British Summer Time is here!

We may all have lost an extra hour’s sleep in March, but the reward of enough daylight to get us through the evenings.

With the death of winter comes a dash of spring fever – marked, as always, by April Fools’ Day. It’s the day of the year when it is not only acceptable to be silly, it’s expected. But if you have booked yourself a trip abroad this spring – particularly one alone – then you’ll want to take a sensible minute to read this blog article.


Common Sense Safety

Solo travel is a growing trend. Whether we as a society are becoming more comfortable in our own company, the digital world always keeps us as connected as we need to be, or we just have fewer friends, this holidaying phenomenon nonetheless requires extra attention to travel safety.

The first rule of travelling solo is: think practically. All of the obvious safety measures you stick to at home are equally if not more important abroad, such as avoiding cutting down back alleys in the dark or walking through parks in the dark; letting people know where you are, particularly at night; not being alone with strangers; and making sure any taxi you get into is legitimate.



Any trip abroad involves planning. But none more so than a solo voyage. Here are some of the considerations you’ll want to bear in mind.

Hotel transport – Ensuring you know how to get from airports and train station to your accommodation is always a vital consideration when travelling alone. Never assume a train station will be bustling, well lit and full of waiting taxi drivers who know their way to your hotel. Take the time to plan ahead and research the distances, timings and best transport options involved.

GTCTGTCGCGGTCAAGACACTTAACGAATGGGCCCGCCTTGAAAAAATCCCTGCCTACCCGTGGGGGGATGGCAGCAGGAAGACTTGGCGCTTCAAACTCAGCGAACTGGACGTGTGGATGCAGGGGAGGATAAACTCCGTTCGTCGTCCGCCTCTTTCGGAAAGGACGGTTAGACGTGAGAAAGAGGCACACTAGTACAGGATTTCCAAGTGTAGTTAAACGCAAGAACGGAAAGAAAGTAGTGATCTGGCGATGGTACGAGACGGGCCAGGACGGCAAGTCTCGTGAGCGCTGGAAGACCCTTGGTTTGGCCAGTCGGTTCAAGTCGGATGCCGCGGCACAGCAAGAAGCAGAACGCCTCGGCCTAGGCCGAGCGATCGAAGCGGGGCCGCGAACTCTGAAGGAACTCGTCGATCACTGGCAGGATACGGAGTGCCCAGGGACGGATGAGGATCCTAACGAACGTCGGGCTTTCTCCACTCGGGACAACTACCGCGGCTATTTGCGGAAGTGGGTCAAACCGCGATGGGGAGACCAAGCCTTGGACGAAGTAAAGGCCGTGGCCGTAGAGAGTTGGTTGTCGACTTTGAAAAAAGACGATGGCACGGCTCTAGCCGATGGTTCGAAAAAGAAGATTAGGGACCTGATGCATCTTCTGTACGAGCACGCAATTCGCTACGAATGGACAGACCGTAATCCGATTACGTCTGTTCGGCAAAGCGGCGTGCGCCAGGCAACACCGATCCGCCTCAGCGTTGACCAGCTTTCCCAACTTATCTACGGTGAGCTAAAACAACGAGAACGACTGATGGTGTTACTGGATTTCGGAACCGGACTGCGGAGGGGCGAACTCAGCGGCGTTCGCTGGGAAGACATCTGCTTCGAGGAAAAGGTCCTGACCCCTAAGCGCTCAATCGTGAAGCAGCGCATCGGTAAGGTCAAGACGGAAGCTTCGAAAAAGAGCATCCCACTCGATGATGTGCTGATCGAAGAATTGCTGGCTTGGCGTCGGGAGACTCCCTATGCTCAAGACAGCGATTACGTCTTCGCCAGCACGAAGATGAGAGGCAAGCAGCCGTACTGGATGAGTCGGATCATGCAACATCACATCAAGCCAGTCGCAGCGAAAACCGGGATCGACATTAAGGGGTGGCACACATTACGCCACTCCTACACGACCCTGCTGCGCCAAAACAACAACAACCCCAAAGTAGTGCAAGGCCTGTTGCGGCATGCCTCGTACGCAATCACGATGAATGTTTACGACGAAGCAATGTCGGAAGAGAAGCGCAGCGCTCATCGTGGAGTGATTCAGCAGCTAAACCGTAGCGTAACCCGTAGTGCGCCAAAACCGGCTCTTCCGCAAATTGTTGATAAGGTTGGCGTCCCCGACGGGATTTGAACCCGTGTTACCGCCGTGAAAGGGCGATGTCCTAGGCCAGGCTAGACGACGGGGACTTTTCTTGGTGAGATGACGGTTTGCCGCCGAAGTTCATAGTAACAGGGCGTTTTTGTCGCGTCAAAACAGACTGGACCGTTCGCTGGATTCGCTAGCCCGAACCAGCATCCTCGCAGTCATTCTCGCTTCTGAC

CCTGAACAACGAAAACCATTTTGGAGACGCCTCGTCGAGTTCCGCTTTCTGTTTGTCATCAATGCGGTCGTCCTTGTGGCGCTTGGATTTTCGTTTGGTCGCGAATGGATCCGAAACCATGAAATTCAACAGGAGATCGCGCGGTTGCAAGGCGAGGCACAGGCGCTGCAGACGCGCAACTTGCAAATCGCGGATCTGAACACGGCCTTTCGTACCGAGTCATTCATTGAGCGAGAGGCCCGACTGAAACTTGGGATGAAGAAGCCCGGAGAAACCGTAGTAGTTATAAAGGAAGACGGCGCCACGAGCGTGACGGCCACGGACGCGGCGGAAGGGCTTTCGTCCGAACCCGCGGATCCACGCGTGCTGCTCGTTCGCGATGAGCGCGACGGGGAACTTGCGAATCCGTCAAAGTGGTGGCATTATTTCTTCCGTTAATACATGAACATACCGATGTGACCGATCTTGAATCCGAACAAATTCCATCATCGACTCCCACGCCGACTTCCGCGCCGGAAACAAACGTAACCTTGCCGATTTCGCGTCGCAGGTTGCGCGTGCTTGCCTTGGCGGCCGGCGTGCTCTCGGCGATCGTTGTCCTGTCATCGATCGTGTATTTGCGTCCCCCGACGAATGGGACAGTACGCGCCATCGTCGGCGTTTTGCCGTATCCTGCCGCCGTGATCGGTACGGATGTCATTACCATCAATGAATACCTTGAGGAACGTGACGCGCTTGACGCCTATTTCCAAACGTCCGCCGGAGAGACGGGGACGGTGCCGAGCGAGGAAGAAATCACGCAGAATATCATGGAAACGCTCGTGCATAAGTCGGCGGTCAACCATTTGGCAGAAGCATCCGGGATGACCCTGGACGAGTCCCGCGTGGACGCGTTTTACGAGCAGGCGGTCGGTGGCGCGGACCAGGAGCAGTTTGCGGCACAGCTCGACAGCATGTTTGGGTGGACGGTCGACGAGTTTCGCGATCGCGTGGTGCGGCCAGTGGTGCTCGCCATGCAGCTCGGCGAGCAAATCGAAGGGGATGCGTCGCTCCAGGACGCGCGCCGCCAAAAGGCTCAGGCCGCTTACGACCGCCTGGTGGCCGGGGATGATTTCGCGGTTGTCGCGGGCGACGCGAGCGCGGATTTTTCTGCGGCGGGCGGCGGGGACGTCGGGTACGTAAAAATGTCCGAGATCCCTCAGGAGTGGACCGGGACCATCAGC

Documentation – Make copies of important documents (both digital and print) and keep these documents on you at all times. You may find a travel belt useful for carrying these with you as well as keeping your cash with you and concealed.

Medical – This includes both preparation in the form of all necessary travel immunisations before you head off on holiday, and packing a travel health kit to help handle any emergencies. For tips on making up your own, read our travel health kit blog post.


Acting the part

Blending in might sound like an odd way to stay safe, but in actual fact it can be a handy tool when travelling solo. Pickpockets, thieves and those with even more sinister motives are known to target travellers. And for those walking around wearing unsuitable clothing, parading an expensive camera and waving a travel guide in the air it is not too hard for criminals to pinpoint their next victim. Look the part, however, and keep your touristic instincts low key and you will more likely be free to go with the flow.


Need advice on protecting your health and safety before heading abroad? Book an appointment with a member of our travel clinic team.